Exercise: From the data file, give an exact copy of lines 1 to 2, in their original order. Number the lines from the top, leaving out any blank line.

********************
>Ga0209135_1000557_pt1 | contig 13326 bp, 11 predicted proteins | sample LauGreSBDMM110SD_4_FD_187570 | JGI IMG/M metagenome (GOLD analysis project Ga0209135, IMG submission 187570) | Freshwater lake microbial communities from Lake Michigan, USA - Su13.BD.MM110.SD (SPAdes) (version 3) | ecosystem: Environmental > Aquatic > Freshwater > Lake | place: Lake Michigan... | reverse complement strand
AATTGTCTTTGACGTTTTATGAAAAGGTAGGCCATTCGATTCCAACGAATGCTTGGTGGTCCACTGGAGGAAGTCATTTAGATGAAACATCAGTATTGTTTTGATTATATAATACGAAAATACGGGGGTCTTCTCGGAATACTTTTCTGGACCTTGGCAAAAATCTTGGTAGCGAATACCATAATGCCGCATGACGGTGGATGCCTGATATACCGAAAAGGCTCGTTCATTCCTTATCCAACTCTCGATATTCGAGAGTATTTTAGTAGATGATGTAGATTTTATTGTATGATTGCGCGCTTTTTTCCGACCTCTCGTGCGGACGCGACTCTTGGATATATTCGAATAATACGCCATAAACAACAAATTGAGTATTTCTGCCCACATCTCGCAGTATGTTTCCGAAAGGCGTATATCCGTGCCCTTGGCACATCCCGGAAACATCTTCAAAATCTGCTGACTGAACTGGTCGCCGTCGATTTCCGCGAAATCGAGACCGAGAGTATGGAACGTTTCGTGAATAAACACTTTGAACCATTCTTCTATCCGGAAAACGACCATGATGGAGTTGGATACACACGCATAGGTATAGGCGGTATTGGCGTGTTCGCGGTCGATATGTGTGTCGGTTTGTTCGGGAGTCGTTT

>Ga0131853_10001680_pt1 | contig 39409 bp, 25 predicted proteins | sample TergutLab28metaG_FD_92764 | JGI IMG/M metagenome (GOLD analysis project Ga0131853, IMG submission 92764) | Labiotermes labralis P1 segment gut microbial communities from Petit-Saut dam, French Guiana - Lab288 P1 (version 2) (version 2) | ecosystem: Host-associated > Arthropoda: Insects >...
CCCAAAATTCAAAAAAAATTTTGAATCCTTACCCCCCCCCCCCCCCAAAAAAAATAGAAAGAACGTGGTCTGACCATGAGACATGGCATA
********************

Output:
>Ga0209135_1000557_pt1 | contig 13326 bp, 11 predicted proteins | sample LauGreSBDMM110SD_4_FD_187570 | JGI IMG/M metagenome (GOLD analysis project Ga0209135, IMG submission 187570) | Freshwater lake microbial communities from Lake Michigan, USA - Su13.BD.MM110.SD (SPAdes) (version 3) | ecosystem: Environmental > Aquatic > Freshwater > Lake | place: Lake Michigan... | reverse complement strand
AATTGTCTTTGACGTTTTATGAAAAGGTAGGCCATTCGATTCCAACGAATGCTTGGTGGTCCACTGGAGGAAGTCATTTAGATGAAACATCAGTATTGTTTTGATTATATAATACGAAAATACGGGGGTCTTCTCGGAATACTTTTCTGGACCTTGGCAAAAATCTTGGTAGCGAATACCATAATGCCGCATGACGGTGGATGCCTGATATACCGAAAAGGCTCGTTCATTCCTTATCCAACTCTCGATATTCGAGAGTATTTTAGTAGATGATGTAGATTTTATTGTATGATTGCGCGCTTTTTTCCGACCTCTCGTGCGGACGCGACTCTTGGATATATTCGAATAATACGCCATAAACAACAAATTGAGTATTTCTGCCCACATCTCGCAGTATGTTTCCGAAAGGCGTATATCCGTGCCCTTGGCACATCCCGGAAACATCTTCAAAATCTGCTGACTGAACTGGTCGCCGTCGATTTCCGCGAAATCGAGACCGAGAGTATGGAACGTTTCGTGAATAAACACTTTGAACCATTCTTCTATCCGGAAAACGACCATGATGGAGTTGGATACACACGCATAGGTATAGGCGGTATTGGCGTGTTCGCGGTCGATATGTGTGTCGGTTTGTTCGGGAGTCGTTT